How much do you match the Dutch business culture? (Part 2)
In the previous post, we have learnt that the Dutch business culture is equal and direct, which generally means that Dutch people are often informal and straightforward at work and also in daily life. Now, what else that you should know about the Dutch business culture before deciding to start your own career in the Netherlands, or your internship, or work exchange, or basically because you would like to learn a new culture?
Besides equality and directness, the third characteristic is “Doe maar gewoon, dan doe je al gek genoeg” (Show normal behaviour, that is strange enough). This means that Dutch people do not appreciate when people behave out of the ordinary or try to be different. One of the reasons can be because the Dutch culture lacks competition. Specifically, Dutch children are taught to be humble and solidary with their friends rather than being standing out with high grades and starting to think that they are better than their friends. In the Netherlands parents would rather see their children with growth in social skills than in scores, which is completely different than in many Asian countries where children are expected to study hard to be on the top of their class. This characteristic reflects equality and easy-going of the Dutch people.
Another feature of the Dutch business culture is Punctuality. The Netherlands has a linear-time culture, which means if you have an appointment at 9.00, you are expected to be there at 9.00 sharply. One or two minutes late would be acceptable, but when you expect yourself to be at least 10 minutes late, it is polite and necessary to let the relevant person be aware of that and what time you will be there. Do remember that frequent lateness can affect your reputation with individual or companies. The focus on work is therefore to complete the deadline and stick to the schedule, rather than being flexible.
This brings us to the next attribute, which is Long-term planning. To build an organized system, the Dutch always plans everything ahead, not just in weeks, but months in advance. Don’t be surprised if you receive an email for an appointment somewhere next year or so. That’s also the reason why you may have to make an appointment in advance almost everywhere, from work to personal life (e.g. a social meeting with a colleague). This may sound rigid, compared with flexible time culture like in Asian countries, but it allows an ordinary person or the government to have things manageable. Learning this characteristic is up to you, but it is good to know the differences between your culture and the Dutch one or cultures similar to the Dutch and select what best suits you.
Now, let’s talk about practical things in Dutch business: Meetings and agenda. These two things have a close-knit relationship with each other. Once you are invited for a business meeting, you are likely to receive an agenda prior to the meeting, which sets out ahead of time explaining, in the form of a list, when exactly the meeting will start, what subjects will be discussed in what order, and sometimes an actual number of minutes allocated to each topic to ensure that the meeting can end at the pre-set time. If you are asked to make an agenda for the coming meeting, or just wonder how it looks like, have a look at Figure 1 below as an example.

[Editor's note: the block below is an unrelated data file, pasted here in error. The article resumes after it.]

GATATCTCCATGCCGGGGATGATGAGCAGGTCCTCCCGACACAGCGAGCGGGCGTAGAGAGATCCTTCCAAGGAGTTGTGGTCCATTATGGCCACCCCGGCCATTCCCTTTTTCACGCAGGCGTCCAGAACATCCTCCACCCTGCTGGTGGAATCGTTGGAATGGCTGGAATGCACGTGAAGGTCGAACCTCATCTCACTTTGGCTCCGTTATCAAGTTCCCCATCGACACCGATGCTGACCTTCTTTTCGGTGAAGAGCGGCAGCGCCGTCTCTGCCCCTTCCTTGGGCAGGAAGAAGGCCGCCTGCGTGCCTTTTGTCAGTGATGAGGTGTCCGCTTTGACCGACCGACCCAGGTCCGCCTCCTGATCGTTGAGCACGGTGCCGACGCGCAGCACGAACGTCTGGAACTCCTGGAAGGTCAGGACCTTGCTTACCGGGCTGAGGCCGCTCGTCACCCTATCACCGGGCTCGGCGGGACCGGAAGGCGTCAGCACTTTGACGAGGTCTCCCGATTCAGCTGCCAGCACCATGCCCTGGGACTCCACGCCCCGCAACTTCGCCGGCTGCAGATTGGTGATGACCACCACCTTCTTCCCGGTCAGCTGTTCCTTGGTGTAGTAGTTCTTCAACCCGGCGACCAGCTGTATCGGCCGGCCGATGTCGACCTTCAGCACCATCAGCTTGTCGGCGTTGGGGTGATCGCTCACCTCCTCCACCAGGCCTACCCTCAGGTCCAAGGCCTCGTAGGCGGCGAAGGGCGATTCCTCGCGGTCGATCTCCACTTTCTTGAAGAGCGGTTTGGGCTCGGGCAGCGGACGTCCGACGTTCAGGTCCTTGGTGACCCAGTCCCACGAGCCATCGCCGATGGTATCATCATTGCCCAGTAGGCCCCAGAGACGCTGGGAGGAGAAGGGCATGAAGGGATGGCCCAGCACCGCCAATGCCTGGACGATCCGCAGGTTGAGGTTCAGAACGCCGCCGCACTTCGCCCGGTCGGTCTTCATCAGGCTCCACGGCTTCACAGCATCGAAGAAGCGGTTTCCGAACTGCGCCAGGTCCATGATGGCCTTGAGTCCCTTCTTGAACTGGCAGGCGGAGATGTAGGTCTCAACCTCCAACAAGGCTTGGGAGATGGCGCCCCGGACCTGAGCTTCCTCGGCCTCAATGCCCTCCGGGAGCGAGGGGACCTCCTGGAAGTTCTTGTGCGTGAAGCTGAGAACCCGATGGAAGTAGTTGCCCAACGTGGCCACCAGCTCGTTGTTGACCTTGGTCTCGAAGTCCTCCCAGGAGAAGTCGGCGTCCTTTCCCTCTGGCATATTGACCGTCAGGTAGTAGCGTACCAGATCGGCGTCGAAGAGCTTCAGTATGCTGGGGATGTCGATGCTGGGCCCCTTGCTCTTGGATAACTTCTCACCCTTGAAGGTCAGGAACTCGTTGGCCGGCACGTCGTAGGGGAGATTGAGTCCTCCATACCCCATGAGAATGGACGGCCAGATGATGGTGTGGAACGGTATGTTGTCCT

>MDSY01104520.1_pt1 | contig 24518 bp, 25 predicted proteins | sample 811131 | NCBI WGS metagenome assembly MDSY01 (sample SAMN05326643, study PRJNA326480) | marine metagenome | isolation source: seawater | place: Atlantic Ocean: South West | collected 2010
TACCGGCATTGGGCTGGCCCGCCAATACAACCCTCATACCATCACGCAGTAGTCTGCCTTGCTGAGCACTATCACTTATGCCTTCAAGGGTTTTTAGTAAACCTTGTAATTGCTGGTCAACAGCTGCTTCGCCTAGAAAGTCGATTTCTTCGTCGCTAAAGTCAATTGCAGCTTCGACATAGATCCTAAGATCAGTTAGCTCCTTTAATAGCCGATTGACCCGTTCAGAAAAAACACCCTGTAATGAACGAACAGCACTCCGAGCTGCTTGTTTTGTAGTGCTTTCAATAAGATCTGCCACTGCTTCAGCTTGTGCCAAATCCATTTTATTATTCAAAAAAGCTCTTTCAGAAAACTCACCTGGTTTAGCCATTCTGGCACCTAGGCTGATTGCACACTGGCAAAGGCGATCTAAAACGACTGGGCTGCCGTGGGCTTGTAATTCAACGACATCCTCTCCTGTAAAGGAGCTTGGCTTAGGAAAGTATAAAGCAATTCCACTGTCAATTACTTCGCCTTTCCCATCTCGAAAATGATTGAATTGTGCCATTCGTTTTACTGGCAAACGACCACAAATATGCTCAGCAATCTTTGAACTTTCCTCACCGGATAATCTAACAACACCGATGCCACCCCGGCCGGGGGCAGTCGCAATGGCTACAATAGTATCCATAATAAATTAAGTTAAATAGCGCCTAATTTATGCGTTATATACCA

Figure 1. Dutch business culture: Meetings and agenda
In the meeting, the chairman/woman starts the meeting and coordinates throughout the meeting. There is a secretary or a note taker who writes down everything discussed in the meeting. Everyone joining the meeting is expected to express their opinions on all topics, thus it is better to prepare before the meeting, by for example, looking through the agenda points and attachments belonging to a topic to brainstorm ideas and questions. Although the process may sound formal, the atmosphere is kept informal, and a meeting can involve different levels of the company. There will be consensus as well as disagreements with your opinions (because people are free to speak their mind), so a tip is to keep calm and open-minded, carefully consider all ideas and speak up your final opinion.
Well, I guess this tells you quite a lot about the Dutch business culture. To thank you all for reading until this point, below are some bonus tips for you:
- Don’t stand too close when talking with Dutch people. Don’t interrupt when a Dutch person is speaking. Don’t give presents; only small souvenirs will be accepted.
- Do show your enthusiasm, proactivity and curiosity at work and study. If you don’t know or understand something, ask! Do what you say or commit doing.
- Break the ice at work from your first day: offer everyone (your department, the receptionist, other departments if you feel like) coffee/tea, have a small talk at the coffee machine, have lunch together with your colleagues (keep in mind that Dutch lunch is often basic, with bread, ham and cheese, yogurts, etc.).
Erin Meyer, (2014) The Culture Map.
Series The Dutch business culture
The Dutch business culture (part 2): punctuality, long-time planning, meetings and agendas.
The Dutch business culture: Equality and Directness (Part 1)